The New American Myth of Bipartisanship

Two caveats first:
  1. To be clear, what I'm posting here isn't run past my fellow bloggers -- and it's put up in the few hours I have while taking care of newborn twins, so I may be a bit incoherent from sleep deprivation.
  2. Second, there continue to be wonderful moderate Republicans in this country -- though fewer and fewer of them are getting elected to office.
OK, on with the screed: This weekend's assassination attempt, one in a chain of violent extremist acts of terrorist by the radical right, has been seen as a political football. Somehow it is in poor taste to point out that the right wing has been carrying out multiple acts of terror in the last two years.

Politics is not Football. It's not baseball, either, or any other competitive sport. "Left" and "Right" are not two equal teams who happen to wear different jerseys and have different mascots.

The new American myth of bipartisanship, however, says that to be 'fair,' we have to pretend that there is no difference between our political parties, and no difference between the political left and the political right. This is at best mush-mouth, brainless hooey. At worst, it is deeply cynical and anti-democratic, imagining that elected officials are in office only for their own selfish desire for power or prestige or free healthcare.

People on the Left and the Right understand politics, nationalism, rights, freedoms, and community in very different ways.

This is important to acknowledge because Republican Party is being taken over by right-wing extremists, under the broad, camo umbrella of the Tea Party -- elected officials, party officials, as well as ordinary registered Republicans. (Not everyone, no. See caveat #2 above. )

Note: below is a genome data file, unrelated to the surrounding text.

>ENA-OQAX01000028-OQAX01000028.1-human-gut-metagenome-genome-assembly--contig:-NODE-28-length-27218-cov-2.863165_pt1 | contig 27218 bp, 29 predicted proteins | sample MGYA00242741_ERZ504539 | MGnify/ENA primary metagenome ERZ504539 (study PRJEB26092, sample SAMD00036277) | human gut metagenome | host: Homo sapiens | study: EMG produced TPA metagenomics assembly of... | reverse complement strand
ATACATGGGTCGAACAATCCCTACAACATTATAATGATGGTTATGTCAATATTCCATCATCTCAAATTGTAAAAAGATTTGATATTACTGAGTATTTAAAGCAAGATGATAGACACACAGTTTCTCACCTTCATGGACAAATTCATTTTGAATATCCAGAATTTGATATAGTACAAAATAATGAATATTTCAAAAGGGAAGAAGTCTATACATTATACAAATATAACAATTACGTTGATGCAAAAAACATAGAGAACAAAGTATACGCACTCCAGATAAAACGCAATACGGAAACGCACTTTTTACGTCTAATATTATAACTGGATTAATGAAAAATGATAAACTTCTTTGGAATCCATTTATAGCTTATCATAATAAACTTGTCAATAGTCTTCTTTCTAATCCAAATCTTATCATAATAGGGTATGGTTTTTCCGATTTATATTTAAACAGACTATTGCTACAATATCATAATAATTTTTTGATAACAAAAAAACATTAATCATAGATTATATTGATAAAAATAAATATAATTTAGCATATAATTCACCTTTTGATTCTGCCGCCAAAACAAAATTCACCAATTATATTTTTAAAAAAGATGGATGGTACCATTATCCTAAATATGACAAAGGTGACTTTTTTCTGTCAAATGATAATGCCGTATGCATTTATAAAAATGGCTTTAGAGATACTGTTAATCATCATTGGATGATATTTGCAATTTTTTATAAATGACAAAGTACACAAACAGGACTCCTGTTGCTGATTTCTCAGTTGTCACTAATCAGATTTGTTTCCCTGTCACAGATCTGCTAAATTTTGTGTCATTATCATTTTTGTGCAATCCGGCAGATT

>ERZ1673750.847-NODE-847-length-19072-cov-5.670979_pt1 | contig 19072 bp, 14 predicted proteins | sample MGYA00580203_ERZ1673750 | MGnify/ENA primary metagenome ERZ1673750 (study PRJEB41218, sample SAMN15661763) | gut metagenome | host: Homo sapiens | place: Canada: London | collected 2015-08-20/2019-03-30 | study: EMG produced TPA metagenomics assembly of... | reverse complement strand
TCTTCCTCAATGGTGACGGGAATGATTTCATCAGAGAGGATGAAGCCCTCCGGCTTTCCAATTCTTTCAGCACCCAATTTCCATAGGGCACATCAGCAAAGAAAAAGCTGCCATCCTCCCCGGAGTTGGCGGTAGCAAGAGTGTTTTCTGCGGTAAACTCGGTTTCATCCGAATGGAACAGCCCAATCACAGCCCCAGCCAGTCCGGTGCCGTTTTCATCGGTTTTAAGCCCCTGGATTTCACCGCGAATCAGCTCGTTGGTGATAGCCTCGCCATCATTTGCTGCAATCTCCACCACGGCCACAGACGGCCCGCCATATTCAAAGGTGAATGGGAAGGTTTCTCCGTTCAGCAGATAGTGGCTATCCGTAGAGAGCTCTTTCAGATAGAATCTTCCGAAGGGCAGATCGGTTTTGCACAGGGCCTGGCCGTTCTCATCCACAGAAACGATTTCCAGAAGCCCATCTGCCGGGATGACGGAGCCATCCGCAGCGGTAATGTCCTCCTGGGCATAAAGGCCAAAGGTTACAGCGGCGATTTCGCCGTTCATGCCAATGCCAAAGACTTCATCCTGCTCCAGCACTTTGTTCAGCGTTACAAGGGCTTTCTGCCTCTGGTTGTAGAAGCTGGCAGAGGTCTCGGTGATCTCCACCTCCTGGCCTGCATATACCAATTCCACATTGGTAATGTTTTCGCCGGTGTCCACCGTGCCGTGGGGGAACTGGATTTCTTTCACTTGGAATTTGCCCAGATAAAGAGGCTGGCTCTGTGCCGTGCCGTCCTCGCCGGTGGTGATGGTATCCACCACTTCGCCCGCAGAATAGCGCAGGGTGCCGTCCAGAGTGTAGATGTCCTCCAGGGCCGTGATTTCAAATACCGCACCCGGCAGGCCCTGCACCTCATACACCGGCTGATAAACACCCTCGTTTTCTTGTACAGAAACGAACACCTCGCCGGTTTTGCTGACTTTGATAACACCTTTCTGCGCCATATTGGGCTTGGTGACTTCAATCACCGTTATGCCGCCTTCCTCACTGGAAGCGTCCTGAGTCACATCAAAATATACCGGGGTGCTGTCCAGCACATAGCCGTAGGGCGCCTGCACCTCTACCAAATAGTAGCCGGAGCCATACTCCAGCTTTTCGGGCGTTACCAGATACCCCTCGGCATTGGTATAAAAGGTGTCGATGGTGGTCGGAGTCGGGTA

Many of these extremists believe that individuals have the right to use violence against the government. Elected sheriffs who fantasize about shooting IRS agents. The extreme Right believes that the federal government is inherently oppressive, that gun control is a form of tyranny.

Are there wacked-out Leftists who use violence? Yes. My brother was held hostage for a year by Marxist guerrillas, so don't lecture me on the violence of the Left. But the fact is, in this country most the internal terrorism that we have seen, from Oklahoma City onwards, has been fueled by the political philosophy of the extreme Right.

While Jared Loughner may be unstable or seriously mentally ill, his crazed ramblings o (verlap with those of the Tea Party (except, I suppose, for his belief that the rules of grammar are a form of governmental mind control). We see in Jared a horrific caricature of the 'logical' conclusion of many of this nation's extreme right-wing politicians.

Did Palin cause Loughner to carry out this assassination? No. But Loughner's actions help us see more clearly the dangers of the violent anti-government rants that have become de rigeur for many right-wing politicians.

The Republican Party has in recent years seemed perfectly willing to sell out to this extremist movement; from local Republican headquarters to elected governors and congresspeople, the Republican Party is increasingly filled with members who believe that government is a beast which should be slaughtered, that Muslims are de facto terrorists, that academics cannot be trusted, that white people are being oppressed, and that armed insurrection is a viable alternative.

There is hope, I suppose. When GOP candidate Stephen Broden said that he wouldn't rule out violent overthrow of the government, if elections didn't move the country to the Right, other party officials condemned his statements. But by that point, he was already the GOP's nominee for Congress.

Unless the GOP makes concrete steps to distance itself from the radical Right, I fear that the multiple right-wing acts of terrorism will only grow more bold and bloody.

1 comment:

  1. Matt. 7:3

    I'd say more, but Dan would delete it. He may well delete this.